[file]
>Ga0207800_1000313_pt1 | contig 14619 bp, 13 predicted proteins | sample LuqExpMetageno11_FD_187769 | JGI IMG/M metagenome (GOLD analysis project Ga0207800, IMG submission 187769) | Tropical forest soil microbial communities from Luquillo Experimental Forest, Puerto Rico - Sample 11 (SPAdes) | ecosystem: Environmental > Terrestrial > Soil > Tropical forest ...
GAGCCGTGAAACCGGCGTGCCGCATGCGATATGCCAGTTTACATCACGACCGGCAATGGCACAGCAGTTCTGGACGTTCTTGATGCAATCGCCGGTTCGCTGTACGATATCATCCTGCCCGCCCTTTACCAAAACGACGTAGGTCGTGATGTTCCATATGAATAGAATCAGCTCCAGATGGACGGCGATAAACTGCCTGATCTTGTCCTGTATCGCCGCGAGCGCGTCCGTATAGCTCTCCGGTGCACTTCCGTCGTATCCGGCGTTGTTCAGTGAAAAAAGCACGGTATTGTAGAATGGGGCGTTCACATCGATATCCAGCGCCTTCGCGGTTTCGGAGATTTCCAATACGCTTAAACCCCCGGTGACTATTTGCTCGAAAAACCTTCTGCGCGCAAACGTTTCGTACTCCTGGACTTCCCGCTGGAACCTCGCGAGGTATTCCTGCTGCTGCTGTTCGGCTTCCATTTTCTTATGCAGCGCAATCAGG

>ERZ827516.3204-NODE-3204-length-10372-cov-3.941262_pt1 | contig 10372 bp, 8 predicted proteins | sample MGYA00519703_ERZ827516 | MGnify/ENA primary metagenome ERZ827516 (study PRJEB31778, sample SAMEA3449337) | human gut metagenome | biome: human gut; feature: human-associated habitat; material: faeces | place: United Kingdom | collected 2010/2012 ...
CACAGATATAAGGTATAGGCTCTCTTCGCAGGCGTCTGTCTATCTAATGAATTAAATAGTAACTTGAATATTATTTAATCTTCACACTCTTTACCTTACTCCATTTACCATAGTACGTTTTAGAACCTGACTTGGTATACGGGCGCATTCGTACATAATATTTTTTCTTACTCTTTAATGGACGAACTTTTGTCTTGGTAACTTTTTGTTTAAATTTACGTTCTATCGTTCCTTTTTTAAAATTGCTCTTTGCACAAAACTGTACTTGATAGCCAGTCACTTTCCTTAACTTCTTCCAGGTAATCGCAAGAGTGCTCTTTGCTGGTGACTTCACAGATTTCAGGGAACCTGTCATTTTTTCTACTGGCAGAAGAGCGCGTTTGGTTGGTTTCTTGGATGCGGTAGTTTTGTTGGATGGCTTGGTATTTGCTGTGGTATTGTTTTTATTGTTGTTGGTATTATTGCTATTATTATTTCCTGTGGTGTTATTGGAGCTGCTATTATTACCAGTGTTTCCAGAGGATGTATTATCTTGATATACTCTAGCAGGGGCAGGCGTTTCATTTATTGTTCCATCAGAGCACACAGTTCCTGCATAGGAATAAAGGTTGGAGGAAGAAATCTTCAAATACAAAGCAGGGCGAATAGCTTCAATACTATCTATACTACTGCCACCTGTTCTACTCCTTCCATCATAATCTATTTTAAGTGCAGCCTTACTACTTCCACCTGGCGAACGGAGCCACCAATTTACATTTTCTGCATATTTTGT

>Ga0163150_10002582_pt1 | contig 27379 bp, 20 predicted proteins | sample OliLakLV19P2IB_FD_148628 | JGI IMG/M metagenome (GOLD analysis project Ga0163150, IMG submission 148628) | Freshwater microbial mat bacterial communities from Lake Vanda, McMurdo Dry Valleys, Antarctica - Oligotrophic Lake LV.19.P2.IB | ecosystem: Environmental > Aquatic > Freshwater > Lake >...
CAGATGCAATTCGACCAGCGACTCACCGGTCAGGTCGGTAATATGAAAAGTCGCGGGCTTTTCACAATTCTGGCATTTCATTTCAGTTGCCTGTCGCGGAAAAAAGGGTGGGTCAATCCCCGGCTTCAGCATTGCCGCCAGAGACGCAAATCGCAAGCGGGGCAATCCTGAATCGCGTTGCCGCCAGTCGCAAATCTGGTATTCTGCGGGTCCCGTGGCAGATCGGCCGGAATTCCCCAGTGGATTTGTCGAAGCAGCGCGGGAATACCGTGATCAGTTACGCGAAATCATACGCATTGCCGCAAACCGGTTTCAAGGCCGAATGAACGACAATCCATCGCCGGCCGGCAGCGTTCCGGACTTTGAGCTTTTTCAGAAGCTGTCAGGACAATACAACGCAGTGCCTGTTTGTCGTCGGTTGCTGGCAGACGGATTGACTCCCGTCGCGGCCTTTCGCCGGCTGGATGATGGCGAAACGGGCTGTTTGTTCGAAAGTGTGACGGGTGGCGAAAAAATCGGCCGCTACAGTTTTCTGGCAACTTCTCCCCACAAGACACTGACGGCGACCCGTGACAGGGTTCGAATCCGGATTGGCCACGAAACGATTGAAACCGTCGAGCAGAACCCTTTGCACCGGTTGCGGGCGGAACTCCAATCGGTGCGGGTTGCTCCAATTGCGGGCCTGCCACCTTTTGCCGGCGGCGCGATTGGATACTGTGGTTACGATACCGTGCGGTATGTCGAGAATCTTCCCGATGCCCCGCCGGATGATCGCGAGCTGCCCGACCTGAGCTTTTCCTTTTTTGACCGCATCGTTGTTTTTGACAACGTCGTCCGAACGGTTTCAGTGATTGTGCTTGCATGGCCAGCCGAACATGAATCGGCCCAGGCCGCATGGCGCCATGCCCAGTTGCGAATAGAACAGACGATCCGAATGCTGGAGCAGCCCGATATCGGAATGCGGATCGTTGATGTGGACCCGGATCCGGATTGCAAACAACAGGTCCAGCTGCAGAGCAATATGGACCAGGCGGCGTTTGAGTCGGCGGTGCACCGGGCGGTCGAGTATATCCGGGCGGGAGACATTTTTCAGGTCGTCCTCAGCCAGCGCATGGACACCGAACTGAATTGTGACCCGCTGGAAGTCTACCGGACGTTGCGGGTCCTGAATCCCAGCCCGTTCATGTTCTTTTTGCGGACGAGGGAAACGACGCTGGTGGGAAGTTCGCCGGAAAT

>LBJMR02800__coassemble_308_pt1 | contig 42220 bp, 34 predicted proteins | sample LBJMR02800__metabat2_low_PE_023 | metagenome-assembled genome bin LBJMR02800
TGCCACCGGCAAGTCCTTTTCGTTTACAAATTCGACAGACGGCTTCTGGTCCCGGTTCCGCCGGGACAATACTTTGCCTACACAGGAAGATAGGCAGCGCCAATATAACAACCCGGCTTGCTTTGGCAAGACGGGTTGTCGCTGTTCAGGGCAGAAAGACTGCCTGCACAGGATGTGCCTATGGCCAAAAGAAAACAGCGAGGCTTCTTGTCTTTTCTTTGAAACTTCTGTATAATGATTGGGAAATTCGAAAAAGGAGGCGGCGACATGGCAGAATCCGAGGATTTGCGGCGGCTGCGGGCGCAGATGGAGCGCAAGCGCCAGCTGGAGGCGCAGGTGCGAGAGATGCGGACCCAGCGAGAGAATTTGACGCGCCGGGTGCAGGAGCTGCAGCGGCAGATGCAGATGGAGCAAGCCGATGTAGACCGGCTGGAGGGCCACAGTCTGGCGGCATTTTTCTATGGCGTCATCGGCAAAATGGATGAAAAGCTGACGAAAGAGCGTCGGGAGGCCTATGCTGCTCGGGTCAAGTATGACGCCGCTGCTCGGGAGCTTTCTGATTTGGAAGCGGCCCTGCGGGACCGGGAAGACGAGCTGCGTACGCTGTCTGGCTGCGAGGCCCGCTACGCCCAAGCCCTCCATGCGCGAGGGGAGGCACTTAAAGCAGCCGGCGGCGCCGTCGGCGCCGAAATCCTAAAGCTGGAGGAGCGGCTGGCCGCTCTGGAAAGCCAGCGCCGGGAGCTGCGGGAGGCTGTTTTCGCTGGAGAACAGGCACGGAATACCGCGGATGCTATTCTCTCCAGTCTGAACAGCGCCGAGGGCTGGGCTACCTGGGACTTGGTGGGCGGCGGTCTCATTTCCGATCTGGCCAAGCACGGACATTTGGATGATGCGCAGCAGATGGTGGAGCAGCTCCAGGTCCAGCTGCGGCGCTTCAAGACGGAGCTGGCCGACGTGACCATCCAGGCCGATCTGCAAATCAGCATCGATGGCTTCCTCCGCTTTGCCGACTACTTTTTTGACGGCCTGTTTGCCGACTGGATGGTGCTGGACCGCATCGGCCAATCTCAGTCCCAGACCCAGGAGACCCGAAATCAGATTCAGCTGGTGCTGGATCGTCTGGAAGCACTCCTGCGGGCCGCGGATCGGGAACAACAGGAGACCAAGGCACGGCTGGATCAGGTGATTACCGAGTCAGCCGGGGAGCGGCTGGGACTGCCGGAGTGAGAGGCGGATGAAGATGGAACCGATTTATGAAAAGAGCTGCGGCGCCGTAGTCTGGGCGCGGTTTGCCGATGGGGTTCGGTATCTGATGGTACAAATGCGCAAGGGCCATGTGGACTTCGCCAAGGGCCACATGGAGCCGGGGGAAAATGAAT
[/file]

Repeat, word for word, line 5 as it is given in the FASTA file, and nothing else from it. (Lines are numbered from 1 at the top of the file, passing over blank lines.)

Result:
>Ga0163150_10002582_pt1 | contig 27379 bp, 20 predicted proteins | sample OliLakLV19P2IB_FD_148628 | JGI IMG/M metagenome (GOLD analysis project Ga0163150, IMG submission 148628) | Freshwater microbial mat bacterial communities from Lake Vanda, McMurdo Dry Valleys, Antarctica - Oligotrophic Lake LV.19.P2.IB | ecosystem: Environmental > Aquatic > Freshwater > Lake >...